Simplifying the Science and Art of Molecular Dynamics
Using molecular dynamics (MD) software, scientists can simulate molecular movement to study biological phenomena that currently cannot be observed experimentally.
But the value of MD software can be outweighed by its steep learning curve. For example, to run GROMACS, a popular MD software package with a 300-page user manual, users typically deal with four different programs—each with at least 15 different options that are run via a command line interface. The first hurdle though is getting through the multi-step installation process. And other MD packages are just as complicated. Installing and learning to use any of them can be daunting. To address that problem, Simbios has just released a new version of OpenMM Zephyr, an application to simplify the MD process. It has a one-click installation process and provides a graphical user interface that guides an individual through the workflow for setting up, running, and viewing an MD simulation.
“With OpenMM Zephyr, we’ve created a software that is a good educational tool for learning how to use molecular dynamics. It also makes it more comfortable for even an expert user to get things done quickly,” says Christopher Bruns, PhD, a computational biologist and programmer for Simbios.
OpenMM Zephyr is built on a version of GROMACS that incorporates the OpenMM libraries (see Summer 2008 issue), enabling it to run on graphical processing units and making it possible to run larger and/or longer simulations than can be run on CPUs. But Zephyr only exposes a tiny fraction of the numerous GROMACS parameters—often via pull-down menus—narrowing the choices so that a user can quickly get a simulation running. Zephyr is also integrated with the widely used molecular dynamics viewer VMD; simply selecting the checkbox for VMD launches it and displays the simulation as it is running.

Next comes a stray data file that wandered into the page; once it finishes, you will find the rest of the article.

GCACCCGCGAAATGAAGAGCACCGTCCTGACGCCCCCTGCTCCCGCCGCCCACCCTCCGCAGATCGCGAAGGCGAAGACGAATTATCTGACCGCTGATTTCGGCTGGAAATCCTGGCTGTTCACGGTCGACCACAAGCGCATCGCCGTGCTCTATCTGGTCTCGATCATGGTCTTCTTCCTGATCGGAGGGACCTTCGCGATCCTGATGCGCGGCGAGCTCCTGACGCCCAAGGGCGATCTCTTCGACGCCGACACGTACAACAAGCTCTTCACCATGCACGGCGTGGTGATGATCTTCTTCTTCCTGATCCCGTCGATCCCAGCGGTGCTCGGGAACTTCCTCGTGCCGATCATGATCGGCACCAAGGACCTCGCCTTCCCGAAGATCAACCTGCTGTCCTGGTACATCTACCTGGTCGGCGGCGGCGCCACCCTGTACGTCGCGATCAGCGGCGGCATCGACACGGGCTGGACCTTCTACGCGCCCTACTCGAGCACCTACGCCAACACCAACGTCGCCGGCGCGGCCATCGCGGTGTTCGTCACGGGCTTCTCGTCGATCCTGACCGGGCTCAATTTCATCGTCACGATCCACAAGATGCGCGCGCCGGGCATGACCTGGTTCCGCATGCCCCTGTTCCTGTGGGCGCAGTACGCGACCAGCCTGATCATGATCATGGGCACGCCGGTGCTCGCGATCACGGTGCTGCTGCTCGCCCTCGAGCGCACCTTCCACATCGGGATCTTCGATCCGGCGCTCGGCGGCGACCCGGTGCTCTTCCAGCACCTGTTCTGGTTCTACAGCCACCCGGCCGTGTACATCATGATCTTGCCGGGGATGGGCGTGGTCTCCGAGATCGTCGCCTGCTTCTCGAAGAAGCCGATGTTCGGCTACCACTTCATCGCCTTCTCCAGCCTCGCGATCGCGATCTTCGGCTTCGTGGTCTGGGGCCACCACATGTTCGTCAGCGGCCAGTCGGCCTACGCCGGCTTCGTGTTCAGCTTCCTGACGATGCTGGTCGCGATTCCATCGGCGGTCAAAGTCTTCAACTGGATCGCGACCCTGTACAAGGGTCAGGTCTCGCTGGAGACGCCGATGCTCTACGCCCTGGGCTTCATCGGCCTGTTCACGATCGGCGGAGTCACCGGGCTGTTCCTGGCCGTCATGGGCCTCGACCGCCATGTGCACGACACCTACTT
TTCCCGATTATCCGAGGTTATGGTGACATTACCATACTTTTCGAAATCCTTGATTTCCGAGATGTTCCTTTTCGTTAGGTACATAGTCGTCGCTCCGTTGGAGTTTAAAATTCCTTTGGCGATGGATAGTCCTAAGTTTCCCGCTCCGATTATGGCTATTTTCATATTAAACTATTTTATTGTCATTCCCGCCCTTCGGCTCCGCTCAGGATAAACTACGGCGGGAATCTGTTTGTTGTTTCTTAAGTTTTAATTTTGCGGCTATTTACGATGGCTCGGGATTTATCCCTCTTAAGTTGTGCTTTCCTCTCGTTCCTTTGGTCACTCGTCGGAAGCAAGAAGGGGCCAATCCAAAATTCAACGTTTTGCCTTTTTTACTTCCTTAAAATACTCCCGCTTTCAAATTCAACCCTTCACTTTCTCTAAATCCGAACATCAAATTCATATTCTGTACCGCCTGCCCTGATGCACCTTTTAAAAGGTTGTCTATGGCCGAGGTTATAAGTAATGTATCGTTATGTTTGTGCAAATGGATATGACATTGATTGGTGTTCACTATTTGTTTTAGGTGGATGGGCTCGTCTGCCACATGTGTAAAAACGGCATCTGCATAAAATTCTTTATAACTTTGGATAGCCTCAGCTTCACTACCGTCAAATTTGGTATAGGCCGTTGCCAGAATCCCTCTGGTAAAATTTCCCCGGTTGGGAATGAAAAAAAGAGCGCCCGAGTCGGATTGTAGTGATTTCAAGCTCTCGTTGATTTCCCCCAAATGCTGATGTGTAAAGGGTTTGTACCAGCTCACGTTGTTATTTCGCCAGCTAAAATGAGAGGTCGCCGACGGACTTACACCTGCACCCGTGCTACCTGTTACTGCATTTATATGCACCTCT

Bruns points out that although OpenMM Zephyr is easy to use, it is not a black box. “Complicated things are done by Zephyr and we don’t want the user to just be a monkey turning the crank,” says Bruns. OpenMM Zephyr is therefore designed around three guiding principles: discoverability—exposing information so that the user can drill deeper to understand what is going on; feedback—communicating to the user when things go wrong, as well as when things go right; and expert convention—building in the parameter choices, workflow, and other best practices of expert MD users to guide an individual.
The approach seems to be working. “From a cost-benefit analysis, Zephyr is very attractive,” says KC Huang, PhD, an assistant professor in bioengineering at Stanford University. For people like him who aren't well-versed in using MD on biological molecules, he says, OpenMM Zephyr is a great way to explore whether it will be helpful or not, without making a huge initial time investment in learning.
For Victor Pinks, PhD, the science chairman and technology director at Marmion Academy, a high school in Aurora, Illinois, Zephyr’s accessibility and ease-of-use were compelling reasons to switch to it. He and his student Timothy Hagerty had been designing laboratory exercises using another MD program. “When we saw OpenMM Zephyr, we thought, ‘That’s exactly what we want.’ Now we can go right into the science,” says Pinks.
Klaus Schulten, PhD, professor of physics at the University of Illinois at Urbana-Champaign, says, “Molecular dynamics is becoming more and more of a tool for use by biomedical scientists, including both clinical and experimental investigators. So it is really wonderful that Simbios is simplifying the science and art of it.”
OpenMM Zephyr can be freely downloaded from http://simtk.org/home/zephyr. It currently runs on Windows and Macintosh platforms. The Linux version is expected to be released later this year.